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Archives Opens Public Vaults

Exhibit Highlights Congress

To the general public, the National Archives has always been one of the drier landmarks. Yes, there are original copies of treasures such as the Declaration of Independence and the Constitution. But the billions of other documents stored in the Archives are kept hidden from the public, available to only VIPs and researchers.

No longer shall the public be denied such resources. On Friday, the Archives opened its new permanent exhibit, “Public Vaults.”

Features of the exhibit include an interactive station in which visitors can investigate the assassination of John F. Kennedy, an area where people can read what others have written to public officials over the years, and an examination of patents, most of which are stored at the Archives after being filed with the Patent and Trademark Office.

Those interested in the history of Congress will also find a number of exhibits to hold their attention. Of particular interest will certainly be the interactive section of the exhibit in which visitors will be able to listen to debates from the House and Senate floor and then vote on the outcome.

Three Senate debates and three House debates have been recorded by actors and saved to a touch-screen computer. Listening to the reenactments adds a certain sense of reality to the debate that simple reading fails to provide.

One of the highlights of this exhibit is the 1832 Senate debate over the Nullification Crisis. Listeners are treated to an excellent reenactment of Sen. John C. Calhoun’s (S.C.) silver-tongued argument in favor of a state’s right to veto federal laws.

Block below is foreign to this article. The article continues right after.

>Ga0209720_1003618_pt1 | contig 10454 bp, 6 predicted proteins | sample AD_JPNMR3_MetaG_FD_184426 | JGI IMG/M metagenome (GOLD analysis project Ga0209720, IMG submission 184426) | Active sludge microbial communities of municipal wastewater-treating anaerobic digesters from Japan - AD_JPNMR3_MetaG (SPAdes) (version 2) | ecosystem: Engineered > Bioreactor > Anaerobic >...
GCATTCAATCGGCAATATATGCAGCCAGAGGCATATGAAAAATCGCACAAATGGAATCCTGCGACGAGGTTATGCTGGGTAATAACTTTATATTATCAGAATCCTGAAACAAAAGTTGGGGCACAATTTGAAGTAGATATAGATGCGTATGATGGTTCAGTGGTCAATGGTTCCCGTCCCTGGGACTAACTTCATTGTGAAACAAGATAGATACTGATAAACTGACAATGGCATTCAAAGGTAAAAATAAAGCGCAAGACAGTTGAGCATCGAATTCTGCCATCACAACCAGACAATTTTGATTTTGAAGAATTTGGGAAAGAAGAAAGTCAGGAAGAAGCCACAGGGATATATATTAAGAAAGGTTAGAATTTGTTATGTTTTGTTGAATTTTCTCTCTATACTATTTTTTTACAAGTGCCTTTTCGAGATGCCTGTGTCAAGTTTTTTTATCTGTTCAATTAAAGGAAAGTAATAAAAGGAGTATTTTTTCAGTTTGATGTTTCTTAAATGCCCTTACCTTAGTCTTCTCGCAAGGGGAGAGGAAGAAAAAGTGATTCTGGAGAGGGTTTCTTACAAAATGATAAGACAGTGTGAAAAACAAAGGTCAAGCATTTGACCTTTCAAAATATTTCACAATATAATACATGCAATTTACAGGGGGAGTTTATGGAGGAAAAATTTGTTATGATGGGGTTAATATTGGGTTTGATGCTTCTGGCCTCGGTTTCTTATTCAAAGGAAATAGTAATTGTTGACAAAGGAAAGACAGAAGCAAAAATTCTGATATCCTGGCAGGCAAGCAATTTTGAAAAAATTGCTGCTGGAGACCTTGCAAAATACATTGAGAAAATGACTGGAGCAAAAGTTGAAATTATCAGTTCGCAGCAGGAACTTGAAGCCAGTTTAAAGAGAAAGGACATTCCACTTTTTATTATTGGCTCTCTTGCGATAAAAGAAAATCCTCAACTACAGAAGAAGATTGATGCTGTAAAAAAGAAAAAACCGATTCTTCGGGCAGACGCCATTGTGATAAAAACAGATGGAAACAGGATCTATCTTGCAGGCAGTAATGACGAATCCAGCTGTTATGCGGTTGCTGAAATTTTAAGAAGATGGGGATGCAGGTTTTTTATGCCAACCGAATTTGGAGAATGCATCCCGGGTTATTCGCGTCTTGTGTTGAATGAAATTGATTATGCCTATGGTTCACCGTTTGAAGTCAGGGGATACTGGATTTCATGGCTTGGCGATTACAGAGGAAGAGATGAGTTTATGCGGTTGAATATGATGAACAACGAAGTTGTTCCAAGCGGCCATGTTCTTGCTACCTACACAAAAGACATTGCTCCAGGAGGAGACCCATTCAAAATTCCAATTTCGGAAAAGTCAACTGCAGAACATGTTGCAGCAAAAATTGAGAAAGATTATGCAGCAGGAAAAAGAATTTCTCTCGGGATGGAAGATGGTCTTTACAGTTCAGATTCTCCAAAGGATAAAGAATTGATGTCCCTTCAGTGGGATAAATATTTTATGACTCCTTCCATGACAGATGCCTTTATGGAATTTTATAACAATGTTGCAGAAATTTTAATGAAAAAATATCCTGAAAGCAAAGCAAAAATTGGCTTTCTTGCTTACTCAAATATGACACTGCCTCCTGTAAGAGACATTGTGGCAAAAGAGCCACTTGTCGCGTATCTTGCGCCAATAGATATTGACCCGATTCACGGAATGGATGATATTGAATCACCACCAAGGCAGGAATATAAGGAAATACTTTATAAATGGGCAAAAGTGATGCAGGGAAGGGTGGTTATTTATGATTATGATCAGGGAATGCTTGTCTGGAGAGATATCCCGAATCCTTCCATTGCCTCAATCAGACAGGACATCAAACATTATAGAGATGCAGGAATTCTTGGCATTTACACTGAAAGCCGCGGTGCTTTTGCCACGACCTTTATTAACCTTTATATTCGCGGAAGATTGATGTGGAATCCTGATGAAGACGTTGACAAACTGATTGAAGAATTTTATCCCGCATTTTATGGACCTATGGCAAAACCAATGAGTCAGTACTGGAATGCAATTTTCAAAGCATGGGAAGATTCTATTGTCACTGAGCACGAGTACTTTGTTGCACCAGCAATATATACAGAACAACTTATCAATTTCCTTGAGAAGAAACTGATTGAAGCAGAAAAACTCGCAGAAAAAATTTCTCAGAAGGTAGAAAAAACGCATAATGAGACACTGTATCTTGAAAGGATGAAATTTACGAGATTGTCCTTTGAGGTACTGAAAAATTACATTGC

Congress-related exhibits are bountiful in this new wing of the Archives. One of the first things visitors see when they enter is a copy of the first law passed by Congress — a bill requiring all public officials to swear an oath to the Constitution. The law has been on the books since June 1, 1789, and no federal official has been able to begin his duties without first swearing fealty to the United States and the documents that govern it.

Items of a more personal nature are also on display.

One area features photos and home videos of inhabitants of the White House taken during their formative years, including a picture of Sen. Hillary Rodham Clinton (D-N.Y.) at the tender age of 2.

The Petition for Naturalization of Hyotaro Inouye, the father of Sen. Daniel Inouye (D-Hawaii), is another feature of the exhibit. It is located in the “Becoming an American” section. Another feature in that section is an interactive computer game in which visitors must try to guess a person’s identity based on their naturalization application.

For a glimpse of Congress in its darker moments, the records from the House Un-American Activities Committee are available for review. Both the Alger Hiss hearings and the report on Ronald Reagan can be viewed in the exhibit.

In all, it is believed that more than a million people will visit the new attraction at the National Archives. Archivist John Carlin believes that “these records not only trace our past, they point to our future.”

The Public Vaults exhibition is the latest in a series of additions to the Archives. In December, the Lawrence F. O’Brien Gallery will open and feature exhibitions related to newsworthy and timely topics. A new learning center will open in 2005 and offer materials for middle and high school students and their teachers. And in 2006, a Web site will be launched to give people access to the interactive features within the exhibit.

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